"Dr Drew was named director of the American Red Cross Project... his extensive research indicated there was no 'white blood' or 'black blood'... Bloodbanks worldwide are memorials to the genius of Dr. Drew."

This compilation of short biographies of just some of the African American noteworthy standouts is a must-read. After reading the biographies, and then delving deeper, readers will be struck by the numerous and variety of contributions that African Americans made from the 1700s-1900s. It leaves one wondering, "How ever did the author choose whom to include in this book of great African Americans, and how many more such strong and important figures must there be?" Reading and then wanting more is a good thing: In the age of the internet the "more" is at your fingertips and Remembering our Black Trailblazers and Their Legacies, is an intriguing primer for the pursuit of more biographical information. Author Barbara A Pierce intended the book as such, "The purpose of this book of brief biographies is to keep the memory of our black trailblazers alive, and to inspire further research on these extraordinary individuals."

An example of one of Pierce's biographies whetting our appetites for more information, is the story of Sojourner Truth, born Isabella Baumfree. The short piece about her is fascinating, but leaves readers thirsty to know more and most basically how Isabella Baumfree begot her unusual name. It turns out she named herself Sojourner Truth after she became a methodist and went into the countryside preaching the word of God, tolerance, women's suffrage, and abolition of slavery. Further research reveals that she will be featured on the redesigned $10 bill in the near future.

Another brief biography that encourages readers to learn more is the story of Phillis Wheatley, credited with being the first black woman and third woman overall, to become a published poet. Digging deeper, thanks to Pierce's brief introduction, we learn that some of her poetry expressed her gratefulness for being kidnapped in Africa and sold into slavery. "Twas mercy brought me from my pagan land, taught my benighted soul to understand... remember, christians, Negro's, black as Cain, May be refin'd, and join th' angelic train."

More than piquing curiosity, Remembering our Black Trailblazers and Their Legacies reminds us of the historic hardship that all people of color endured at one time or another in this country. Most of the biographical sketches are about notables from the late 18th century through the 20th century, but the trails they blazed span from artists to engineers and everything in between. What they shared, however, were lives of poverty and unimaginable adversity to survive, much less to be heard and respected in their various fields.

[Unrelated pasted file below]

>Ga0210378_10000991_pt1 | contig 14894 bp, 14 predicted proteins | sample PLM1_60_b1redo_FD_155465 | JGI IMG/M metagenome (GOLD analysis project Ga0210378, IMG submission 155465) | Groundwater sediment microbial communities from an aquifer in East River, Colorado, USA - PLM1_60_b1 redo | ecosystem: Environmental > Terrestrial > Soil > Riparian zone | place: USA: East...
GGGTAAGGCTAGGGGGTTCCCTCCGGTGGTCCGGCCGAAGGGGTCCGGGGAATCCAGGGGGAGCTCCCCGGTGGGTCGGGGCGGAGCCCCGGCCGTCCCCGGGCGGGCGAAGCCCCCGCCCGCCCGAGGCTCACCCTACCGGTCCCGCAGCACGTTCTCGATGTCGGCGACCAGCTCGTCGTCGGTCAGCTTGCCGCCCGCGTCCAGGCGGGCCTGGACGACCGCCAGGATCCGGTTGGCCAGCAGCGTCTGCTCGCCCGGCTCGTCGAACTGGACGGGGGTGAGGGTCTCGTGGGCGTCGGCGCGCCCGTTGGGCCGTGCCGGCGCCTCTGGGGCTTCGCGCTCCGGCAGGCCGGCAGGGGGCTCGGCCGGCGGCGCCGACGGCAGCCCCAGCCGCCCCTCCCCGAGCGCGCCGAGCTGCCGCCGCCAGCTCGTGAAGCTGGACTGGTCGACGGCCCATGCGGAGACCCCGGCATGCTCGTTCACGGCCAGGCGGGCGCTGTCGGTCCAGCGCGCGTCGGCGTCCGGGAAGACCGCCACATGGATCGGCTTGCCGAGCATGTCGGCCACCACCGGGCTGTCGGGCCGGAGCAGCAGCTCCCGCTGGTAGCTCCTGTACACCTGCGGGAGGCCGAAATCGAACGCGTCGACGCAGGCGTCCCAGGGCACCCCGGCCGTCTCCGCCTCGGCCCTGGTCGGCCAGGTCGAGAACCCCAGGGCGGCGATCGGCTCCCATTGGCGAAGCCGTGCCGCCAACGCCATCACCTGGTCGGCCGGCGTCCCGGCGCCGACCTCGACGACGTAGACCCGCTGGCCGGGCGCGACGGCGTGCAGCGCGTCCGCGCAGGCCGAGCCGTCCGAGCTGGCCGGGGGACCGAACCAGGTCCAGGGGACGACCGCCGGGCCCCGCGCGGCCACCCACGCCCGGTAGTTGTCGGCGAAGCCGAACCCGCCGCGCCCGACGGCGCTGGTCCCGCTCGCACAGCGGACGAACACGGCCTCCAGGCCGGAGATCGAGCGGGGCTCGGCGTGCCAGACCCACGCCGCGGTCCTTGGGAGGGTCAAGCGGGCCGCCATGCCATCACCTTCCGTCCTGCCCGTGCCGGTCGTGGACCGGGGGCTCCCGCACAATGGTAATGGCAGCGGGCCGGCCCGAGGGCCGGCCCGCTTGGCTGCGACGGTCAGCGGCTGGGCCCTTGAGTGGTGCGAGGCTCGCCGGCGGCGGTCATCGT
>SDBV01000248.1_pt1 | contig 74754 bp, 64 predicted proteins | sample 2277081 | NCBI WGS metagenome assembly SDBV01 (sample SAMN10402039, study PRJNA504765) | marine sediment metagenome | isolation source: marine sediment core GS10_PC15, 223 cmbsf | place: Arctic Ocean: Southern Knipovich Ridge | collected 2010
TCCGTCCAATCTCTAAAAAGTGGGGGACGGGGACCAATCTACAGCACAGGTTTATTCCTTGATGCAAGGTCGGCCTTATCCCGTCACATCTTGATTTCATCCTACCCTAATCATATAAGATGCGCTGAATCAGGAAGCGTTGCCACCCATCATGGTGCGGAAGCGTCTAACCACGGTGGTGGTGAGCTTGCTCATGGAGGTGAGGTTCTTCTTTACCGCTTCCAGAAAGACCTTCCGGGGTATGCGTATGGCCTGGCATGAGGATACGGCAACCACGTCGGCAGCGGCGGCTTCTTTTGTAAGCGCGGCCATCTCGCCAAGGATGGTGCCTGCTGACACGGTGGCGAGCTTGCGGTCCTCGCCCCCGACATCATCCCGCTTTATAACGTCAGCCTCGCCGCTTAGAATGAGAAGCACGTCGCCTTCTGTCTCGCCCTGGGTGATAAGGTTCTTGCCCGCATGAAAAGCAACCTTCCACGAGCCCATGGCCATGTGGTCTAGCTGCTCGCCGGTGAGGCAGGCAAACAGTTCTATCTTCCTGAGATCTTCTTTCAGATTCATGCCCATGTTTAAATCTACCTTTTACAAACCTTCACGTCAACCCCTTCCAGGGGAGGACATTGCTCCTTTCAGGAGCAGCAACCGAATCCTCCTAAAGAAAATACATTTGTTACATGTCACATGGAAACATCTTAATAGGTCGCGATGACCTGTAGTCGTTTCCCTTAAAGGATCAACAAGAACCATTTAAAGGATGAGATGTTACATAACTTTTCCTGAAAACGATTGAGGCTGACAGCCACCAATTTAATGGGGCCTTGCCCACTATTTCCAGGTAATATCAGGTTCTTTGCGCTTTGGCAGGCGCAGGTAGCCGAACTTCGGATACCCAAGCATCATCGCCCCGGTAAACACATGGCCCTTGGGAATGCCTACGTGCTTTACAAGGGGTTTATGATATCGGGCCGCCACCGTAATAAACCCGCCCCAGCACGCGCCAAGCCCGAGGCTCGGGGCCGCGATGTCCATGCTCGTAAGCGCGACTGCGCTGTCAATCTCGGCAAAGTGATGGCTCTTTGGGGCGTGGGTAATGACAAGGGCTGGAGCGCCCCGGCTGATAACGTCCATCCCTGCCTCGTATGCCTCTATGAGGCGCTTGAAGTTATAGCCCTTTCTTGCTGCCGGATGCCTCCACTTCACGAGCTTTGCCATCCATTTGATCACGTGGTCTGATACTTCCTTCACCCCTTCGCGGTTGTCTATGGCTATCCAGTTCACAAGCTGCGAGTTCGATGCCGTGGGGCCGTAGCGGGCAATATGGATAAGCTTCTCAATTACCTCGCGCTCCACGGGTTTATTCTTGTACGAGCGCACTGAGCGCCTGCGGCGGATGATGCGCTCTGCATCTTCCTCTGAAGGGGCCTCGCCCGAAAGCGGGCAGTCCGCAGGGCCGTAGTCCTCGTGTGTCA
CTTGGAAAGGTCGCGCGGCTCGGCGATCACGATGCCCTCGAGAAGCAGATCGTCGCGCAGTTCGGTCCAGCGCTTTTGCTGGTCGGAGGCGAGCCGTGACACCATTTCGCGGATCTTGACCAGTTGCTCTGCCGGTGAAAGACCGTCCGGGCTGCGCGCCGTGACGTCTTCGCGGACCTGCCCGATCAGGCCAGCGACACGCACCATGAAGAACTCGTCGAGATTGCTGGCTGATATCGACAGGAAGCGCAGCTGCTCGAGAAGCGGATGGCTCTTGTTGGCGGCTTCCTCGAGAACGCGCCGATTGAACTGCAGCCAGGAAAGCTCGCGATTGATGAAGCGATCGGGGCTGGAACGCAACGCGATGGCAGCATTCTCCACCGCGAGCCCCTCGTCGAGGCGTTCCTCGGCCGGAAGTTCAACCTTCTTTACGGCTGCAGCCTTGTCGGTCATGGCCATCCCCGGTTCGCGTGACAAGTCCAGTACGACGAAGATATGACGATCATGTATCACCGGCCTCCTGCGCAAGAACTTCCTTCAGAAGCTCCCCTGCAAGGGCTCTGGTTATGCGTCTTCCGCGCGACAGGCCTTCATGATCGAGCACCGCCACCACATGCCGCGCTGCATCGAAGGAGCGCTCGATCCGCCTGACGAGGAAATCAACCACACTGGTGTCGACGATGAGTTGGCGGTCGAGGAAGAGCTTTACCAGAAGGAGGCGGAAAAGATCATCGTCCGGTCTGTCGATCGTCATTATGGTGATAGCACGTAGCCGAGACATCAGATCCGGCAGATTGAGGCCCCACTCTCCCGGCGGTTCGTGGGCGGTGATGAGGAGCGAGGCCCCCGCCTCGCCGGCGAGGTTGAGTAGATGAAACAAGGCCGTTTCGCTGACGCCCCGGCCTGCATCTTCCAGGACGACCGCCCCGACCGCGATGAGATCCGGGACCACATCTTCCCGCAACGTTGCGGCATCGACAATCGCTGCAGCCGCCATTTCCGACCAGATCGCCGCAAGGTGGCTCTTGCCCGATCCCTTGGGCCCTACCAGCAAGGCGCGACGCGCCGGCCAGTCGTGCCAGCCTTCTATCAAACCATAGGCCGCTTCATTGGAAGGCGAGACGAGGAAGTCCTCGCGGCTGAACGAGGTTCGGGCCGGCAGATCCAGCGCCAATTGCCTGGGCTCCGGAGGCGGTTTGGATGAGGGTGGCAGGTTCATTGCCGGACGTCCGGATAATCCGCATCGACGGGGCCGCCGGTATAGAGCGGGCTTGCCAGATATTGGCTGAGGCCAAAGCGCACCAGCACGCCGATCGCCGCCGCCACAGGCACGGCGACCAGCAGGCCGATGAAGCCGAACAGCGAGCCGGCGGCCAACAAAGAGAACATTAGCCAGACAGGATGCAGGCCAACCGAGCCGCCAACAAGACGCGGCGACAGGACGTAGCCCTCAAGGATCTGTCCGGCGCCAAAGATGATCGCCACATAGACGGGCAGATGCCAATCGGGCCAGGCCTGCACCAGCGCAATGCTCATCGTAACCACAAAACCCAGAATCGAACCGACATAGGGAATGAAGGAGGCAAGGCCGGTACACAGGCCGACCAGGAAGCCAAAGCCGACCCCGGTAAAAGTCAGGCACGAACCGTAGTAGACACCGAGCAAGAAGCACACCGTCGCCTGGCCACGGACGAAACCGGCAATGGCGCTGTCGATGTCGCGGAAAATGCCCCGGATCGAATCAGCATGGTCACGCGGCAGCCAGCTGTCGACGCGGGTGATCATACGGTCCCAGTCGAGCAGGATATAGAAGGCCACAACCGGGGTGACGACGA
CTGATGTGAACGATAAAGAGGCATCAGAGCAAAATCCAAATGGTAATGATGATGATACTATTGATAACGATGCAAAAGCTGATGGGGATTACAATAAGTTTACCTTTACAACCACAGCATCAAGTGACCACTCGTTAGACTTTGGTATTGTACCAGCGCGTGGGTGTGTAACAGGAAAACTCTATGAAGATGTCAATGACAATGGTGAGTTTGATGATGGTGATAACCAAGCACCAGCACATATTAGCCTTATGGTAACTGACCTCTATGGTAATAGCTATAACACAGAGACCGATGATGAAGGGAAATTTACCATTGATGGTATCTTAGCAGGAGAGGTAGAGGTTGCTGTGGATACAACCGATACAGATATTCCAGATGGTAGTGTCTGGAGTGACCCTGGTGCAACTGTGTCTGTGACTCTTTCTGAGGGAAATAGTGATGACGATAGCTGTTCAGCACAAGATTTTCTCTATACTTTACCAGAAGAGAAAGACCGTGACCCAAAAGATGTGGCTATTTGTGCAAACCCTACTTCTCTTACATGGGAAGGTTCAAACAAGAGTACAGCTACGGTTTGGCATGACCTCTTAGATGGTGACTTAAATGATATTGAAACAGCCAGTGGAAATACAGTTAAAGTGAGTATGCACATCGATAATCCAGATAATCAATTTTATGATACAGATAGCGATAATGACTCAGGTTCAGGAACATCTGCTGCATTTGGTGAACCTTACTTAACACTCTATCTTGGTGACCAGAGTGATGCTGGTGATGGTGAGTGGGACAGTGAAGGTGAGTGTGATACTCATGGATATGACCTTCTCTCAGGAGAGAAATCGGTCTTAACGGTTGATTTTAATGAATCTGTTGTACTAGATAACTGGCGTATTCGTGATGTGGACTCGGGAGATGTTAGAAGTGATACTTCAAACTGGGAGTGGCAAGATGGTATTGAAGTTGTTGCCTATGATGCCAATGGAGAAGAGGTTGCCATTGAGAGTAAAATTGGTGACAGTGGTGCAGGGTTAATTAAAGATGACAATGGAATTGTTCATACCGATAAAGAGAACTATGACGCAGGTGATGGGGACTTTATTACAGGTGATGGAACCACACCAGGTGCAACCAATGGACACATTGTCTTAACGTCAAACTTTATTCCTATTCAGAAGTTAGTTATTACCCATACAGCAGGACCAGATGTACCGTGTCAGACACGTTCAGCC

Fascinating residual and timeless effects from these trailblazers span from the trivial to most profound. Elijah Mccoy is the one referred to in the now common expression, "the real McCoy." He invented an automated lubricator cup for trains. Other automated lubricating devices were later invented but companies preferred his and would request "the real McCoy." The more profound timeless effects of these African American greats is their contribution to civil rights.

Pierce is a retired teacher and children's book author, so it isn't surprising that she writes clean copy with no superfluous words. Because it is easy to read, and because it seems of dire importance to bring the accomplishments of minorities into the limelight, this book should be middle school required reading. Stylistically, the book is written in a condensed factual style, void of flowery language. Though written to inform rather than to entertain, the book is not dull in any way. On the contrary, each historical figure is intriguing to read about, in part due to the no-nonsense style and brevity.

Whether they be latter-day heroes or modern day activists, drawing positive attention to African Americans and other minorities is arguably best accomplished through the written and cinematographic arts, as illustrated by this book, and recently by the new release film, Hidden Figures, about NASA's brilliant African American women of the 60s (based on the book by Margot Lee Shetterly, 2016). Given the strife in our country currently, especially with respect to race relations and immigration, the importance of working to bring recognition and respect to every human sector seems critical.


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